This is the opposite of those hulking sparklers to which people think it is a compliment when they say, “It tastes like Krug”! Only Krug tastes like Krug. Virtually all the other monolithic, hyper-intense sparklers taste preposterous. Knightor, by contrast, is super-clean and bright, with magical delicacy and persistence.
This is a complex wine – you only need to glance at the recipe to see this – but it is more, or perhaps less than that. It feels like unwanted molecules have been removed from the flavour, and those that remain are shimmeringly clean and polished. It is seamless and exultant, and it does its main task with uncommon accuracy: to put a smile on your face.
2022 Lyme Bay, Bacchus Block
I wrote about the 2017 vintage of this wine in the very first edition of Vineyard magazine and I have followed every vintage since.
The fruit comes from two awesome Bacchus blocks – Great Whitman’s and Martin’s Lane, both in Essex. This wine purposely sets out to be the ‘super-cuvée’ Bacchus at Lyme Bay. It endeavours to build intensity via innate ripeness coupled with a six-hour maceration on skins and a short stint in ex-white-Bordeaux barrels.
I feel this recipe could go awry in the wrong hands, but the result is a wine with tremendous complexity and depth of flavour at only 12.5% alcohol. The fruit notes are sensational, luxurious, creamy and relaxing. The experience has an aromatherapeutic feel, soothing your palate and bringing an overriding sense of calm.
The lightness of touch here is as far removed from the hectic, baby-berserker Bacchus wines that pinball around your palate, scything away at your taste buds with astringency and tang. Just over 2500 bottles of this beautiful wine were made, so make sure you track one down for a truly Zen-like experience.
2022 Biddenden, Huxelrebe
Tom Barnes is a cheerful lad, and his face lit up when I said I adored this wine. By all accounts, it is one of his guilty pleasures, too, as well as being “Grandma’s favourite”. I think he meant his own rather than condemning this drink to the Bristol Cream brigade for all eternity.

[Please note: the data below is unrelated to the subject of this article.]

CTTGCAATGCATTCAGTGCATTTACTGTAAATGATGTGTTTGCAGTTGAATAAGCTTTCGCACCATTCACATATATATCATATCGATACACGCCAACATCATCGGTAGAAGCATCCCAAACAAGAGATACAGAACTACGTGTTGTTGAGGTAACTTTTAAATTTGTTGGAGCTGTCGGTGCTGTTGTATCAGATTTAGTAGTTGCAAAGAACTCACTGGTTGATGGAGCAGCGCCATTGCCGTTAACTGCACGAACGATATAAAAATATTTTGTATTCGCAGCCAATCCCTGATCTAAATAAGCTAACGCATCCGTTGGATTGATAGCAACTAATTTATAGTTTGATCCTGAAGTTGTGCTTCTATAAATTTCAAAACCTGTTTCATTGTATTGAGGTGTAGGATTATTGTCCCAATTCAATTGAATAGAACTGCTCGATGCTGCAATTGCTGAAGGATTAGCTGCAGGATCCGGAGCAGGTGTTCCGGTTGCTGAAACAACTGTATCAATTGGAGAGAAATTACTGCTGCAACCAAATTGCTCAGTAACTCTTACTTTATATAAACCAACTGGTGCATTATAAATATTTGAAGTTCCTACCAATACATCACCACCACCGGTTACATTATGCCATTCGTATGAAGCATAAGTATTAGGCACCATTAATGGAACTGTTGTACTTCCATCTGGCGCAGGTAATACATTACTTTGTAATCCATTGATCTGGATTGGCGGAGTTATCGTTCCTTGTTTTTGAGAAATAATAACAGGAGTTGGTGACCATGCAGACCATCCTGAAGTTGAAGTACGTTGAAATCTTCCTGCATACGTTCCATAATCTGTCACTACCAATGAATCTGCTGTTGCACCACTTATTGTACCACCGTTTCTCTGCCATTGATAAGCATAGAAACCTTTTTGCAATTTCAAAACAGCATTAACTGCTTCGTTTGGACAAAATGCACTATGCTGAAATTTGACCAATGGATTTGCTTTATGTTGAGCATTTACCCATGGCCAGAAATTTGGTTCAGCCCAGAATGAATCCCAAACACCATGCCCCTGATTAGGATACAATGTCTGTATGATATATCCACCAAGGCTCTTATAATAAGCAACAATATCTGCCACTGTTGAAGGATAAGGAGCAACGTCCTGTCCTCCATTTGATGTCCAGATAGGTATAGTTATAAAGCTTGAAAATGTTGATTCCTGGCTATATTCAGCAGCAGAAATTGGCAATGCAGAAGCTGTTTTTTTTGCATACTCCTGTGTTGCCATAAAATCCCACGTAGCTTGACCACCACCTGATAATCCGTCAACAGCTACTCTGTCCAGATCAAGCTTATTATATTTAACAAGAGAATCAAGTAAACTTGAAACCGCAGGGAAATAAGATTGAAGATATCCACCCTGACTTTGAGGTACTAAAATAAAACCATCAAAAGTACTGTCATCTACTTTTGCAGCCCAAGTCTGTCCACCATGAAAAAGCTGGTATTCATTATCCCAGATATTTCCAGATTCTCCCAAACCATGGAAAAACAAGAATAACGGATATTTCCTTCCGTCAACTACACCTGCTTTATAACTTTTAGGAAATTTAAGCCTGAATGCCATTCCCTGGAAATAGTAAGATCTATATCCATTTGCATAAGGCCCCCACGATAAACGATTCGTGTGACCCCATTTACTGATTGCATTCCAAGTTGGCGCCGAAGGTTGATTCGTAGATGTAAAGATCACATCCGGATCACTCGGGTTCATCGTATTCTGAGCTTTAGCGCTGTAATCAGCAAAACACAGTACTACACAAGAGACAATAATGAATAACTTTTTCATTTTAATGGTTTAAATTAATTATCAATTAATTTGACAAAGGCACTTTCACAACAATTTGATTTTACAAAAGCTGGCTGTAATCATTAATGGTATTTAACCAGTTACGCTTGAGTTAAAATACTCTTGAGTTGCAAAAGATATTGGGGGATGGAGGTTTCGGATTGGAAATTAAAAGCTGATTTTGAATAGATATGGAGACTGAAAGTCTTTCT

Tom explained that this ‘Huxel’ is made from “the biggest bunches in the world”, and while it is one of the old-school varieties at this esteemed property, it shouldn’t be forgotten. Forming part of Biddenden’s history, they will continue to make this rare wine, not least because the vines were planted in 1972, and they yield stunning quality and not quantity.
Weighing in at 12% alcohol and with a flavour that hints at off-dry, there is something quaintly nostalgic about this wine, and rather than forcing it back into a bygone era, I think this could be a fascinating flavour for the future.
Light, pervasive, slightly Muscaty, open, gentle and quiet, this wine is nothing short of epic with almost every style of Eastern, Far Eastern and Asian cuisine. It is also a genius aperitif – lining up your taste buds and acting as the compere for other wines to follow. This is a sensational wine, and I will continue to sing about its unique flavours for many years; after all, I have been drinking it and loving it since the early Eighties!